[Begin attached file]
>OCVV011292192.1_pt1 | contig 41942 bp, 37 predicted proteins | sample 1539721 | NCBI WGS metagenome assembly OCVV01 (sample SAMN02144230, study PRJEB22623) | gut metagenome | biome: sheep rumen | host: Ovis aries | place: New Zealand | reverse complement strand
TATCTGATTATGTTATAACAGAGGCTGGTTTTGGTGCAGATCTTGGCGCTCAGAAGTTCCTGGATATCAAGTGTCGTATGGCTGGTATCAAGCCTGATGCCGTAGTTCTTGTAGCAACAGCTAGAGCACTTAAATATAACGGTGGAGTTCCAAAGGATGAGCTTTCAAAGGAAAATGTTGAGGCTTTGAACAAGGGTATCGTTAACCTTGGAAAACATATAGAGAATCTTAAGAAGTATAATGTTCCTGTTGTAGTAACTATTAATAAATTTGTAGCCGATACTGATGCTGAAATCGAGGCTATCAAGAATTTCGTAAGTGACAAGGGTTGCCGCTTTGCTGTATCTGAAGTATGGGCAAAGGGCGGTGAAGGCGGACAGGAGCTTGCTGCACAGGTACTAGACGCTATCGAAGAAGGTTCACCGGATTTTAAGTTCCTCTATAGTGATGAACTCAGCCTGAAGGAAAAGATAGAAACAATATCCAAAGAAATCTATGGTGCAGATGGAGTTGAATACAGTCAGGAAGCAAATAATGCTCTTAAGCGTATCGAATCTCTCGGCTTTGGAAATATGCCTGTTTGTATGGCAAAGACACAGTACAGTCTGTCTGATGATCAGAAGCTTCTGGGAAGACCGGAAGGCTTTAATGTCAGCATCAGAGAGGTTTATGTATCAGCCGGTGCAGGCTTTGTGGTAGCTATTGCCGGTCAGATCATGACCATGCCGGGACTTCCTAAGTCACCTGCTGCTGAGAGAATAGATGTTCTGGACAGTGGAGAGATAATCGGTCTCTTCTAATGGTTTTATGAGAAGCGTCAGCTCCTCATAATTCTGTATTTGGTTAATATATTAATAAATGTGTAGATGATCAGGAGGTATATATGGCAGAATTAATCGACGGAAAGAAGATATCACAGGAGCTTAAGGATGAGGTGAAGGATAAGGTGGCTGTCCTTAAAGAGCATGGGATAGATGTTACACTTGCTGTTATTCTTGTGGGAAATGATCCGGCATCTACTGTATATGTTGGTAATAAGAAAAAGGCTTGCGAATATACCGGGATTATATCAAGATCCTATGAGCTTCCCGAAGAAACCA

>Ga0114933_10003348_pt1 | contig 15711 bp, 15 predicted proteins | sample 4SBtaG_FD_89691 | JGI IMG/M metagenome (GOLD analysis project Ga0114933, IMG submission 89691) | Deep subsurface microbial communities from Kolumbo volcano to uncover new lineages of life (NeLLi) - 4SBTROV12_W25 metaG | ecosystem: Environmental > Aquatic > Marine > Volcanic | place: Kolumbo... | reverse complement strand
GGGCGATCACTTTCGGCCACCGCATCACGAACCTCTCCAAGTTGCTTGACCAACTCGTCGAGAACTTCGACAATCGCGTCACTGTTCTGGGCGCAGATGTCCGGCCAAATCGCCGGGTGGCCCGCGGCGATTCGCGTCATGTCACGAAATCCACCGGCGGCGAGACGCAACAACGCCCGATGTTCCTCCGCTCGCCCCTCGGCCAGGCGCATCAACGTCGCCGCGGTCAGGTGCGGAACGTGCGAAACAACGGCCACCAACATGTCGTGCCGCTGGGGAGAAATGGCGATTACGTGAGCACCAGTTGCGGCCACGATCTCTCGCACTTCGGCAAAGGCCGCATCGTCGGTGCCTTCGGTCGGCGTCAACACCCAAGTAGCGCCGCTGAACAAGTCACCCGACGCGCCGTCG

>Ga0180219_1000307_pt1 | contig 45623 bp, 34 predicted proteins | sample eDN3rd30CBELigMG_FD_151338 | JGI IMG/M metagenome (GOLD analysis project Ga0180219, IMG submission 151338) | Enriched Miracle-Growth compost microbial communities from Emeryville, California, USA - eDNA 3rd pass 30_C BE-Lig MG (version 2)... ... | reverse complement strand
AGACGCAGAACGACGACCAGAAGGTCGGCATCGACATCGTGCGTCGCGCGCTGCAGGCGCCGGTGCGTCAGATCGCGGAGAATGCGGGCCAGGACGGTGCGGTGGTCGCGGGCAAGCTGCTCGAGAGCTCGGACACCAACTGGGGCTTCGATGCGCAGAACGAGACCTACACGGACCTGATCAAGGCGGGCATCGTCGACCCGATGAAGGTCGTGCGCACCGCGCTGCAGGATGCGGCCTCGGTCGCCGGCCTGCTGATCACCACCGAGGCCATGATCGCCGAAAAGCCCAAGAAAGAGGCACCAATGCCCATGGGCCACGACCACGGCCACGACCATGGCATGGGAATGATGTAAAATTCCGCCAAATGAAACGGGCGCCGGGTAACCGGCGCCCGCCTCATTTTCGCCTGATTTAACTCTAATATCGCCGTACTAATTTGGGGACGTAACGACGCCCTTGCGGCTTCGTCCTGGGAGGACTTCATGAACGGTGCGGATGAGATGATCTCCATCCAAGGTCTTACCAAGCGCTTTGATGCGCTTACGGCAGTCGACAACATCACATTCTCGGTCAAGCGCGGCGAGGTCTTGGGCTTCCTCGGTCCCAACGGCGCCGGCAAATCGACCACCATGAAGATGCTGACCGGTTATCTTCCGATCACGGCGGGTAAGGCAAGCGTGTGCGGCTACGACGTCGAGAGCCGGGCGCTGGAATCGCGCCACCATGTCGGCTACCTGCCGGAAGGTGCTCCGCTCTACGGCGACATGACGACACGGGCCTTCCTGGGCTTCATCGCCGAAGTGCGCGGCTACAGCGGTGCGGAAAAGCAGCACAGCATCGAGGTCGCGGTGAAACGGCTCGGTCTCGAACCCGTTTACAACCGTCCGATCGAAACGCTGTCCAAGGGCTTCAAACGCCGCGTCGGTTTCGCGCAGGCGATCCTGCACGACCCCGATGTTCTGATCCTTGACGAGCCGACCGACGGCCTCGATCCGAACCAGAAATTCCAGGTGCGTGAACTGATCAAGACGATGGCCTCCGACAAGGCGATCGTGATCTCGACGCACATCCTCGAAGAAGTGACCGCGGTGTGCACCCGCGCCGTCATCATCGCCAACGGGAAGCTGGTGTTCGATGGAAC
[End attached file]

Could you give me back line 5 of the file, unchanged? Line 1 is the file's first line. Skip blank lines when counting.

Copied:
>Ga0180219_1000307_pt1 | contig 45623 bp, 34 predicted proteins | sample eDN3rd30CBELigMG_FD_151338 | JGI IMG/M metagenome (GOLD analysis project Ga0180219, IMG submission 151338) | Enriched Miracle-Growth compost microbial communities from Emeryville, California, USA - eDNA 3rd pass 30_C BE-Lig MG (version 2)... ... | reverse complement strand